If this all sounds rather complex, that’s because it is, but don’t mistake that complexity for depth. You’ll draw a lot of cards – often adorned with lovely art and entertaining flavor text – and accrue many different resources as you play, but it all ultimately boils down to a race for victory points – everything else is just a means to that end. You can mitigate risks using development cards, but what quests you get, what investigation cards you draw, and even what developments you have at your disposal are all ultimately left to fate. Even worse, there’s almost no interaction between players, save for specific random effects that can affect everyone. Behind a smokescreen of special cards and dice (and there are a lot – the physical version of the game is a bit of a nightmare), The Witcher Adventure Game ultimately has little more strategic depth than Snakes and Ladders. For a game meant to spearhead GOG’s online multiplayer client, a complete lack of player interaction is more than a little distressing.

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Despite the fact that players are essentially racing each other to finish a game of solitaire, The Witcher Adventure Game doesn’t fare well as a single-player experience either. The AI is rock-stupid, and even playing at a leisurely pace you’ll have left it in the dust by turn ten. That doesn’t stop the computer from playing out every turn after you finish yours, however, and that play isn’t even accelerated, so for every two minutes you get to interact with the game board, you’ll spend three watching the other heroes bumble around the map. You can disable all computer-controlled characters and play solo, and that’s probably the best way to experience the game’s engrossing lore and stunning hand-painted visuals.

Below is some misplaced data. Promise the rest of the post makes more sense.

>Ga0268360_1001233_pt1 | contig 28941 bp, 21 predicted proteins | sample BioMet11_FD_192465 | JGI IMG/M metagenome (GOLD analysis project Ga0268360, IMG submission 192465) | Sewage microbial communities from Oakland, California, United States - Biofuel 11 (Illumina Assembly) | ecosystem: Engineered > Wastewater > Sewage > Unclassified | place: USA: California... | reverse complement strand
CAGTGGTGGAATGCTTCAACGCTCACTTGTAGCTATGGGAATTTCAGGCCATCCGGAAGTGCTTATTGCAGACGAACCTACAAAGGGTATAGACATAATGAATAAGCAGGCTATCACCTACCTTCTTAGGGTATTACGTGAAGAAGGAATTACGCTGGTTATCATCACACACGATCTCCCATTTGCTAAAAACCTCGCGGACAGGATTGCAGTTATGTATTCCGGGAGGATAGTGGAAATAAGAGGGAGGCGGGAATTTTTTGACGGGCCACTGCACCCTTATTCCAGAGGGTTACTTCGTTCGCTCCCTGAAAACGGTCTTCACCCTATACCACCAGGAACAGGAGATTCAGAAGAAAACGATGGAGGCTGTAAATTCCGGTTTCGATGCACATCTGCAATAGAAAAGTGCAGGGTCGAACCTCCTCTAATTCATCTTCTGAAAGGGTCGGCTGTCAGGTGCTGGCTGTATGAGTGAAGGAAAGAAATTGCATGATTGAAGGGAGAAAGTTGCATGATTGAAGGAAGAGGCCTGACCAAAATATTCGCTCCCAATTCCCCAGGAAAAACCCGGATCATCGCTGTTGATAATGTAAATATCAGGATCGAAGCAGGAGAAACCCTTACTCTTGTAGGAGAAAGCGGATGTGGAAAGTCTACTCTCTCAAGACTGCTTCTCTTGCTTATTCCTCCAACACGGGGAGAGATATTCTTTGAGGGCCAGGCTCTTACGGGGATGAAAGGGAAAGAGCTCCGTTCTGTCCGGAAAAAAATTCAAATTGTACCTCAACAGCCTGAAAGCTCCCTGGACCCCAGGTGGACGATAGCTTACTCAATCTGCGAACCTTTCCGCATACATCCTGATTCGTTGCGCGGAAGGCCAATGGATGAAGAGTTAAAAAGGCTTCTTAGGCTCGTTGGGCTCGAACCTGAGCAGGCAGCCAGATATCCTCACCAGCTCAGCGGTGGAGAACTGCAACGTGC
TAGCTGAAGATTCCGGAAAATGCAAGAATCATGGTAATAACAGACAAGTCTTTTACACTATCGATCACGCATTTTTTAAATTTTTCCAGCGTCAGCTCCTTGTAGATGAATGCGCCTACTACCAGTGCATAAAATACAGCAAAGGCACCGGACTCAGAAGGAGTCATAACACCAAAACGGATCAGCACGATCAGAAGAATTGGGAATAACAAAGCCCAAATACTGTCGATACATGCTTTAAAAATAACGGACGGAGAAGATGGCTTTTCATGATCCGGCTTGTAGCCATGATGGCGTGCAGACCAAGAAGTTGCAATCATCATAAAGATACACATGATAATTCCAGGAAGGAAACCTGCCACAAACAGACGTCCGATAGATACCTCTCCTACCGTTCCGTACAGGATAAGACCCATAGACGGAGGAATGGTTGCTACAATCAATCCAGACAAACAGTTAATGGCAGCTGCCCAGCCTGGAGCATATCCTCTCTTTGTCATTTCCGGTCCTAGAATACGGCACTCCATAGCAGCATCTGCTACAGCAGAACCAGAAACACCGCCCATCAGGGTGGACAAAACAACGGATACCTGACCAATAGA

If there’s one thing I’ll say for Can Explode Games, it’s that they know how to present a digital board game. The topography of the Northern Kingdoms pops up from the stylized game board in an appealing fashion, and particle effects like rain and fire help to bring the action to life. Around the board you’ll see goblets and other random objects you might expect to find in a tavern, and upbeat music plays in the background. Details like this, as well as the fact that the dice are rolled with real physics, help to make the game strangely immersive. Unfortunately, appealing as it is to look at, the art gives rise to some troubling UI issues. It can be difficult to find a specific city on the map or even tell at a glance how they’re all connected, and to compound this you can’t even look at the board when deciding which quest to take next – more or less the only strategic decision you get to make at any point during play.


Closing Comments:

The Witcher Adventure Game takes everything from the tabletop game of the same name and digitizes it, with a great deal of attention paid to aesthetics. Unfortunately, the board game being emulated here is poorly-designed, and the gorgeous visuals sometimes get in the way of its functionality. As a multiplayer title, it doesn’t bring much to the table, and once you’ve run through with all four characters you’ll have exhausted everything it has to offer. The physical version of the game might make a nice showpiece for die hard Witcher fans, but the digital version doesn’t even have that benefit. There are far better uses for both your money and your time.